An economy’s output of goods and services—

Factors of production are the inputs used to produce goods and services. The two most important factors of production are capital and labor. *Capital* is the set of tools that workers use: the construction worker’s crane, the accountant’s calculator, and this author’s personal computer. *Labor* is the time people spend working. We use the symbol *K* to denote the amount of capital and the symbol *L* to denote the amount of labor.

In this chapter we take the economy’s factors of production as given. In other words, we assume that the economy has a fixed amount of capital and a fixed amount of labor. We write

The overbar means that each variable is fixed at some level. In **Chapter 8** we examine what happens when the factors of production change over time, as they do in the real world. For now, to keep our analysis simple, we assume fixed amounts of capital and labor.

We also assume here that the factors of production are fully utilized. That is, no resources are wasted. Again, in the real world, part of the labor force is unemployed, and some capital lies idle. In **Chapter 7** we examine the reasons for unemployment, but for now we assume that capital and labor are fully employed.

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The available production technology determines how much output is produced from given amounts of capital and labor. Economists express this relationship using a production function. Letting *Y* denote the amount of output, we write the production function as

*Y* = *F*(*K*, *L*).

This equation states that output is a function of the amount of capital and the amount of labor.

The production function reflects the available technology for turning capital and labor into output. If someone invents a better way to produce a good, the result is more output from the same amounts of capital and labor. Thus, technological change alters the production function.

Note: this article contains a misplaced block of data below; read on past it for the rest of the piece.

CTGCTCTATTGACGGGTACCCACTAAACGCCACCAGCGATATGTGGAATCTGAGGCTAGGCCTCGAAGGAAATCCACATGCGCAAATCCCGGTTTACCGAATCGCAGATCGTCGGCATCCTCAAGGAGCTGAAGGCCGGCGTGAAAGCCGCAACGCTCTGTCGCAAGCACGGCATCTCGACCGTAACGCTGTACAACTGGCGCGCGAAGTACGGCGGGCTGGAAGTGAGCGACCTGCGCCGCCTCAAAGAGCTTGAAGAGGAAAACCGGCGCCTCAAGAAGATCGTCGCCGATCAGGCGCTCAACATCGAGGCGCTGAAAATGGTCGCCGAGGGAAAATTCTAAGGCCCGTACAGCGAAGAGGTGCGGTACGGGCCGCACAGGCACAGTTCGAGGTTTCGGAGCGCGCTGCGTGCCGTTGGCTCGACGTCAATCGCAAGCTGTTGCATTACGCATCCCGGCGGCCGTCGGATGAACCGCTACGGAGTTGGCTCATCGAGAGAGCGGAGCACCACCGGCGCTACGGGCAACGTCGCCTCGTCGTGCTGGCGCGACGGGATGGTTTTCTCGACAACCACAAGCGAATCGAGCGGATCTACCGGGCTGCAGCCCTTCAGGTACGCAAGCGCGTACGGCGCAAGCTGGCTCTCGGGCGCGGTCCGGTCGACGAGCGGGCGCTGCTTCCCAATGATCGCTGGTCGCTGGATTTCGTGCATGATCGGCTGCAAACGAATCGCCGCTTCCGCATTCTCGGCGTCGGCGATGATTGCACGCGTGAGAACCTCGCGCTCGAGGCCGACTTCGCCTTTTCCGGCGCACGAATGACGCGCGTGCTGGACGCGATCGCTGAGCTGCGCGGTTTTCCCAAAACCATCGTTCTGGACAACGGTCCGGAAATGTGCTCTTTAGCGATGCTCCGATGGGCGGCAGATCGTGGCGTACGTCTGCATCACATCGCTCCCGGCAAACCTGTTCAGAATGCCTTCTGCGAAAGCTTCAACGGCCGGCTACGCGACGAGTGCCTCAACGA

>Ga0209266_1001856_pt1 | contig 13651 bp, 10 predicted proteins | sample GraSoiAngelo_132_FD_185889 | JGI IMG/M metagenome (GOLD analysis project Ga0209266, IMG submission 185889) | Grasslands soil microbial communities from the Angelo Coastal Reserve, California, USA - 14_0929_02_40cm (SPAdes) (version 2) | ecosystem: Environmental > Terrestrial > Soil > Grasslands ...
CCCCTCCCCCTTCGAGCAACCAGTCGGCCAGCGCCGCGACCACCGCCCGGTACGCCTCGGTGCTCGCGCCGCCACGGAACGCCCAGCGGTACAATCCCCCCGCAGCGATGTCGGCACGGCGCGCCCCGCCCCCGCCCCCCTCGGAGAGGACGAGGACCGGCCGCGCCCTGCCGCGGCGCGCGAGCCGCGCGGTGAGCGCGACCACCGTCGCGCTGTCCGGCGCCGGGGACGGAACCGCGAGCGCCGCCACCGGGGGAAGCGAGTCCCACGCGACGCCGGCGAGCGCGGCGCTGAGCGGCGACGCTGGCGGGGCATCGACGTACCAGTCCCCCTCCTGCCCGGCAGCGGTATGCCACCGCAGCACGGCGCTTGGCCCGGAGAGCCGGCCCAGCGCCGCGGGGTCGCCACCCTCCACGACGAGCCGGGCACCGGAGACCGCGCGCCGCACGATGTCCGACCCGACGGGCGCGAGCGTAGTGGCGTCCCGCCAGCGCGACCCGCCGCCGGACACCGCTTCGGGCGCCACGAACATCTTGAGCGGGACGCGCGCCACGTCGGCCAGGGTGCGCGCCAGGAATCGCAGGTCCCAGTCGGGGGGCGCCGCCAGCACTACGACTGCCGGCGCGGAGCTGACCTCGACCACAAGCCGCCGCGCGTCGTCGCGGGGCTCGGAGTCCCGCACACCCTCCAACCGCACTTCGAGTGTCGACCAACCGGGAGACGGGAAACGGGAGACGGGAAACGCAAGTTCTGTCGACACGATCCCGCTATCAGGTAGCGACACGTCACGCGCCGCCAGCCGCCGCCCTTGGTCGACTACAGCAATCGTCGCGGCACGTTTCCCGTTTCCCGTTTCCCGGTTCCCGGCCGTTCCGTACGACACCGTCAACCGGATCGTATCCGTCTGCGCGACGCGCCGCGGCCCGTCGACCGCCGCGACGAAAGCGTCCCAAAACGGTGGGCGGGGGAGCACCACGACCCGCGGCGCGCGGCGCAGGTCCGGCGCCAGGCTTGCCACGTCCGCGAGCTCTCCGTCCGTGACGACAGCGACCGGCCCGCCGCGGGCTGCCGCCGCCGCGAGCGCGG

Many production functions have a property called constant returns to scale. A production function has constant returns to scale if an increase of an equal percentage in all factors of production causes an increase in output of the same percentage. If the production function has constant returns to scale, then we get 10 percent more output when we increase both capital and labor by 10 percent. Mathematically, a production function has constant returns to scale if

*zY* = *F*(*zK*, *zL*)

for any positive number *z*. This equation says that if we multiply both the amount of capital and the amount of labor by some number *z*, output is also multiplied by *z*. In the next section we see that the assumption of constant returns to scale has an important implication for how the income from production is distributed.

As an example of a production function, consider production at a bakery. The kitchen and its equipment are the bakery’s capital, the workers hired to make the bread are its labor, and the loaves of bread are its output. The bakery’s production function shows that the number of loaves produced depends on the amount of equipment and the number of workers. If the production function has constant returns to scale, then doubling the amount of equipment and the number of workers doubles the amount of bread produced.

We can now see that the factors of production and the production function together determine the quantity of goods and services supplied, which in turn equals the economy’s output. To express this mathematically, we write

In this chapter, because we assume that the supplies of capital and labor and the technology are fixed, output is also fixed (at a level denoted here as
). When we discuss economic growth in **Chapter 8** and **Chapter 9**, we will examine how increases in capital and labor and advances in technology lead to growth in the economy’s output.

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